Cairns School of Distance Education marks five decades of remote north Queensland learning

Zoe Thomas
By Zoe Thomas
March 10 2022 - 9:00pm
CSDE principal Andrew Oliver. Photo: Zoe Thomas.

Cairns School of Distance Education (CSDE) is celebrating 50-years of providing remote learning to the children of remote north Queensland.

The school was first established in 1972 and will mark its five decade tenure this year.

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Formerly known as Cairns School of the Air, the school was first established with a total of 11 students offering HF radio lessons to children enrolled with the Primary Correspondence School in Brisbane.

This school provided paper based learning materials to students who were geographically isolated.

Cairns School of the Air was officially renamed Cairns School of Distance Education in 1990.

A former CSDE student taking class over the HF radio. Photo: Cairns School of Distance Education.

During this period, the teachers formerly attached to the Itinerant Teaching Service, who travelled to remote areas to provide support and tutoring for students, were relocated to the staff of the Cairns school to assist with field support.

Current CSDE principal, Andrew Oliver, said the remote learning schools across the state were built in partnership with different Royal Flying Doctor Service (RFDS) bases with the Cairns school previously located at the Edge Hill station.

"Originally they were set up for kids living in geographically isolated areas and communities," Mr Oliver said.

"There may have also been some itinerant workers who were on trawlers or fencers who would move around on properties."

Moving into the 21st-century, the school has adapted to the changes in modern technology offering learning for prep to year 12 students.

"In the last decade or so we've been asked to diversify," Mr Oliver said.

"We now support a lot of students in regional and rural remote schools who need access to certain subjects.

"At the core of what we do is looking after the kids with limited choices - the geographically isolated, the medical or the itinerant."

Old equipment used to support HF radio lessons. Photo: Zoe Thomas.

CSDE works closely with other remote and regional schools to offer alternative subjects that may not be available or timetable clashes.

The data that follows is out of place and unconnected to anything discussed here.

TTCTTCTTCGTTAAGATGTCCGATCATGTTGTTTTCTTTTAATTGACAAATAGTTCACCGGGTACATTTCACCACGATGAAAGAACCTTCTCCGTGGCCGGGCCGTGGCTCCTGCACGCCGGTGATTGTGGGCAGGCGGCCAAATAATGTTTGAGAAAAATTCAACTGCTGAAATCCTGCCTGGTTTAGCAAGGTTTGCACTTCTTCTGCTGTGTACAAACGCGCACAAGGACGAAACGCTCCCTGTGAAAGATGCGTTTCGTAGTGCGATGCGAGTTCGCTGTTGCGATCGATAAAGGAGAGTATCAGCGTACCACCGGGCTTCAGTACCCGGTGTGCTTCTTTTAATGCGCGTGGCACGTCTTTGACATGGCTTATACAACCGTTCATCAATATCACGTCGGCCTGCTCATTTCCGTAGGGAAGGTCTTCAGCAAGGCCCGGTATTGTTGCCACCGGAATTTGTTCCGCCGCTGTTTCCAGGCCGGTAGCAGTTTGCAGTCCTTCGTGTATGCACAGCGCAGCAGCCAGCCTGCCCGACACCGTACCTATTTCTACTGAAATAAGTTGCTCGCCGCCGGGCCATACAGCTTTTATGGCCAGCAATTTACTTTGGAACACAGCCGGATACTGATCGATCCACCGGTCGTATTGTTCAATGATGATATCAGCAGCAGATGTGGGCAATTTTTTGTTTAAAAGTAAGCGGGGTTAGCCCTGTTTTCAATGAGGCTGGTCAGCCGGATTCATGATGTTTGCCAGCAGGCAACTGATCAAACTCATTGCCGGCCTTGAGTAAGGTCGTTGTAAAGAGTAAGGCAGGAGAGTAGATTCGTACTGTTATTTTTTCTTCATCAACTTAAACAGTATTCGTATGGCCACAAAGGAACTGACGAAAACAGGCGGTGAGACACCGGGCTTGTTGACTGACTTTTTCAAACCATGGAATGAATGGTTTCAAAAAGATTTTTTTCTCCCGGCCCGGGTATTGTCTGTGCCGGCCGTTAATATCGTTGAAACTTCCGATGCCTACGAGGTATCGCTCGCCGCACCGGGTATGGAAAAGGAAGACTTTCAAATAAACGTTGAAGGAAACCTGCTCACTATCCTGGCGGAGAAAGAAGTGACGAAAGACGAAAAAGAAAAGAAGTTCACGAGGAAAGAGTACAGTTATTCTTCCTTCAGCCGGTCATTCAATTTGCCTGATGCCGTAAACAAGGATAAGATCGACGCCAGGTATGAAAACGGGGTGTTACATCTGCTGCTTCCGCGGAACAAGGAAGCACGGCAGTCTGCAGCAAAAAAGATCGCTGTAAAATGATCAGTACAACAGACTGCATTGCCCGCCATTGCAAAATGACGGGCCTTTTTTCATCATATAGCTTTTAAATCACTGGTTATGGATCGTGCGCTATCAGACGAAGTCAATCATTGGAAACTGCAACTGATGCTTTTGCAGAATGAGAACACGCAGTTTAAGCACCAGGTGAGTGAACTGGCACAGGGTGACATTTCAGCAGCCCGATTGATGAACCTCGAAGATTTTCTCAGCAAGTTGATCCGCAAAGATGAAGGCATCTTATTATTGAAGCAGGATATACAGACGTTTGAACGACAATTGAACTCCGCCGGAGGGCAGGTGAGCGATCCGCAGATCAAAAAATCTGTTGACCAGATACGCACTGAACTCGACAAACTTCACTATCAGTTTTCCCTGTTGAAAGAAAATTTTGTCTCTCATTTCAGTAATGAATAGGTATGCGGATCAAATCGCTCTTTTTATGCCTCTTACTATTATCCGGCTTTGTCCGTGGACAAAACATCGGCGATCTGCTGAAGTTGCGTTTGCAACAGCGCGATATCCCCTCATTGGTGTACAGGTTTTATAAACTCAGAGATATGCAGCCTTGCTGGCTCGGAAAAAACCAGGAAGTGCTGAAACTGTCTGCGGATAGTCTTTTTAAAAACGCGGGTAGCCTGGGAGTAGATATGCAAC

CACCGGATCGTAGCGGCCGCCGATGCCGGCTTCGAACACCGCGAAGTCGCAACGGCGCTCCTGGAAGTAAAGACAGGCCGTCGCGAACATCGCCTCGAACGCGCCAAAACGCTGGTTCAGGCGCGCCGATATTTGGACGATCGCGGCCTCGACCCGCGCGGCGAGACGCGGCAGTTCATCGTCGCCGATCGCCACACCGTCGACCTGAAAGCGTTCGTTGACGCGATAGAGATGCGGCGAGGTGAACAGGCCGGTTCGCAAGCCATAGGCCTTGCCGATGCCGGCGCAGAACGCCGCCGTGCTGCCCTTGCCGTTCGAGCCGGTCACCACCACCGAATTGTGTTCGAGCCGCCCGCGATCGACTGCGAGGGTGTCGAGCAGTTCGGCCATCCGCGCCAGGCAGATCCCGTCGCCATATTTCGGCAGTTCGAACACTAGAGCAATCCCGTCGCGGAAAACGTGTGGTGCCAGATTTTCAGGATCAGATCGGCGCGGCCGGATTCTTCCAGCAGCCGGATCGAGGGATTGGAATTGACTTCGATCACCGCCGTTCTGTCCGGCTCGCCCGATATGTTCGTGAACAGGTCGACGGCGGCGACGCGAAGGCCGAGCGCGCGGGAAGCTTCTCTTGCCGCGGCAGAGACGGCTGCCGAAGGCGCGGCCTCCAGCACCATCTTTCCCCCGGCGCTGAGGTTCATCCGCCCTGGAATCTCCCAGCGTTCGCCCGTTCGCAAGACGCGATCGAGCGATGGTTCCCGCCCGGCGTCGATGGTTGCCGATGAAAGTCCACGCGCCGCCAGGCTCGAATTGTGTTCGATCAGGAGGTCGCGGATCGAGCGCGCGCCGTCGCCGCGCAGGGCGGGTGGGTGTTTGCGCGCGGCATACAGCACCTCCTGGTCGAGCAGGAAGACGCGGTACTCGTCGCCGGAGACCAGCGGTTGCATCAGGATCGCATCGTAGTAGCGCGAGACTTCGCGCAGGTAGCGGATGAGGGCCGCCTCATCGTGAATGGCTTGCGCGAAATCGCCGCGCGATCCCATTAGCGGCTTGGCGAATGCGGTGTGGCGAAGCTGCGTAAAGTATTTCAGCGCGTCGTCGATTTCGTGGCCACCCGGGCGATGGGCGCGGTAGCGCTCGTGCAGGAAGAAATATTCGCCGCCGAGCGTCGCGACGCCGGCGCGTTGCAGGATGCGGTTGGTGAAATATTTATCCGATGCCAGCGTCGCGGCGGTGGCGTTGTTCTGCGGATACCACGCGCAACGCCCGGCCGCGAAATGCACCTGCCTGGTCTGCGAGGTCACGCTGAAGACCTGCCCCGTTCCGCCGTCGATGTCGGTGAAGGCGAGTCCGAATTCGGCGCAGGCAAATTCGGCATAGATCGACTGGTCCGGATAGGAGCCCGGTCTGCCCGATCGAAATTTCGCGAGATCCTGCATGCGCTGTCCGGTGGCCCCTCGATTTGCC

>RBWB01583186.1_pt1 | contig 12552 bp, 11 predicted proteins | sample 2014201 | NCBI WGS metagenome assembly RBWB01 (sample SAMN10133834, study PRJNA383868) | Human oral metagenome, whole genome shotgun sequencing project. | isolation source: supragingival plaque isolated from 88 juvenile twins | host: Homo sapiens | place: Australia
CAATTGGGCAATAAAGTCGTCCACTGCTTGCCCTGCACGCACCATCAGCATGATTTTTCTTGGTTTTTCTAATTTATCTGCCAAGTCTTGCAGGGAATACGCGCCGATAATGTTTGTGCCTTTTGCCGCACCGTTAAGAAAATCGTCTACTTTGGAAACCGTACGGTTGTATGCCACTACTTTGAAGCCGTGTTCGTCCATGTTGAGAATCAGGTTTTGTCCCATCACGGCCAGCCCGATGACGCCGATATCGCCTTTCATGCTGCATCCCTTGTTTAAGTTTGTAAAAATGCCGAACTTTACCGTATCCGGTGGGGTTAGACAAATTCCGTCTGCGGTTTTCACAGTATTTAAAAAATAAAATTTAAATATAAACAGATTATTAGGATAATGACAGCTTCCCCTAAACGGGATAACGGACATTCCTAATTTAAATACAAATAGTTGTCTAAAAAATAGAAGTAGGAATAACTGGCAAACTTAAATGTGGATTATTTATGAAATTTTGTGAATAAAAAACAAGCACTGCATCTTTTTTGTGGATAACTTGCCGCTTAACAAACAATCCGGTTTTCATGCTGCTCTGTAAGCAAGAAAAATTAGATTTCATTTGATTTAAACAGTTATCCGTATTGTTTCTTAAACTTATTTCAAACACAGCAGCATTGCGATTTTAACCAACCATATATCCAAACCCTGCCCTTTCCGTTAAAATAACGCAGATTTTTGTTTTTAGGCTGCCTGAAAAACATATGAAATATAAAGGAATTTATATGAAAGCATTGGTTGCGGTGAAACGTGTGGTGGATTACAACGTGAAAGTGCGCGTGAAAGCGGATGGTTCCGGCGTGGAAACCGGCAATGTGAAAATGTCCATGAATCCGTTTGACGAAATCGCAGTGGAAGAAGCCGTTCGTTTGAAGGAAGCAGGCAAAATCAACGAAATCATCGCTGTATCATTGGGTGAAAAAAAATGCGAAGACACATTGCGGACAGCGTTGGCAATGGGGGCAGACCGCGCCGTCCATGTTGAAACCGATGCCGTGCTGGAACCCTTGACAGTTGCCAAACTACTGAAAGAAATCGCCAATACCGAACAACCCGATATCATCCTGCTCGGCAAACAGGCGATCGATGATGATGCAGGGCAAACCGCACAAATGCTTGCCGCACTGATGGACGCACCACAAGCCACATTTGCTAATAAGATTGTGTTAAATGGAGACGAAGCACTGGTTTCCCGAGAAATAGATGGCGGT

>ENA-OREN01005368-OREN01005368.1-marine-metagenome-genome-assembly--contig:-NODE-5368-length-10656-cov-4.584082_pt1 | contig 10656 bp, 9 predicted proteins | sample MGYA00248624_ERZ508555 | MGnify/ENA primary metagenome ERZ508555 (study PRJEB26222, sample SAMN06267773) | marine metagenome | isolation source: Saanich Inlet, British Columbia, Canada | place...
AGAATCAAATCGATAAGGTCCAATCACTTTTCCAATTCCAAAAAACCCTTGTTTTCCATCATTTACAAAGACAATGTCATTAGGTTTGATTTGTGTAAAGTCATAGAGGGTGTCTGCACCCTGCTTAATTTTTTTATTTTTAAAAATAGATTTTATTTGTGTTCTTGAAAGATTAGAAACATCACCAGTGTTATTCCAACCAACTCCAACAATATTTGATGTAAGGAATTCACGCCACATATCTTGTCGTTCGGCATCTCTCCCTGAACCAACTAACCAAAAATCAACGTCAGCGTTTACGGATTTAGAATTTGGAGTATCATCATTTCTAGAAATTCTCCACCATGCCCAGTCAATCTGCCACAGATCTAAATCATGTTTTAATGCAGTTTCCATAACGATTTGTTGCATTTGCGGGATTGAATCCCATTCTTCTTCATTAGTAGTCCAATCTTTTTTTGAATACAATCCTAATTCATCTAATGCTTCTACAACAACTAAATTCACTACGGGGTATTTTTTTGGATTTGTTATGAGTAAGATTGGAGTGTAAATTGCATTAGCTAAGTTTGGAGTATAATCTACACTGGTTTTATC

"We offer services to 300-plus partner schools," Mr Oliver said.

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"We teach seven languages, so there's options if kids want to do French, German or Italian, and we teach over 30 senior subjects."

"We offer an array of services to support state schools across Queensland."

Whilst most of the teaching takes place online, CSDE also offers a specialist program for local children that are at risk or vulnerable.

Mr Oliver said the learning takes place in a face-to-face capacity.

"We try to build up their confidence, their resilience and their capability," he said.

"So that they can transition to a school environment, stay with us or go into the workforce."

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Mr Oliver said the online learning occurs across three different levels.

"There is online learning with their teacher, recorded lessons if students are unable to make live lessons or work through at self-paced," he said.

"At times for senior year levels we will send out papers to those who are on remote and rural properties.

"There are still technological issues, the internet may become patchy or they can't get a technician out for two weeks, so what do we do with that?"

The online learning courses utilise a 'Blackboard' platform, which Mr Oliver said is common within university programs.

"It helps support the transition into university and higher education," he said.

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"It develops students' independent learning skills, technological skills, and their capabilities to form relationships and partnerships with people online, which is invaluable for networking."

A music lesson in action. Photo: Cairns School of Distance Education.

With strong local partnerships, the school also participates in the annual Cairns to Karumba charity bike ride to support the smaller regional and rural schools along the route.

CSDE will celebrate their upcoming 50th anniversary in late May with an open afternoon event and formal dinner for students and their families.

Mr Oliver said he hoped students would leave CSDE with the skills, knowledge and attitude to pursue their dreams.

"It's about giving everyone a fair go," he said.

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"The heart of what we do is that everyone is on a level playing field and we build up their capabilities in a digital modern world.

"You can be anything you want to be, anywhere you want to be."

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Zoe Thomas

Zoe Thomas

Journalist - North Queensland Register/Queensland Country Life

Northern based journalist at North Queensland Register and Queensland Country Life.

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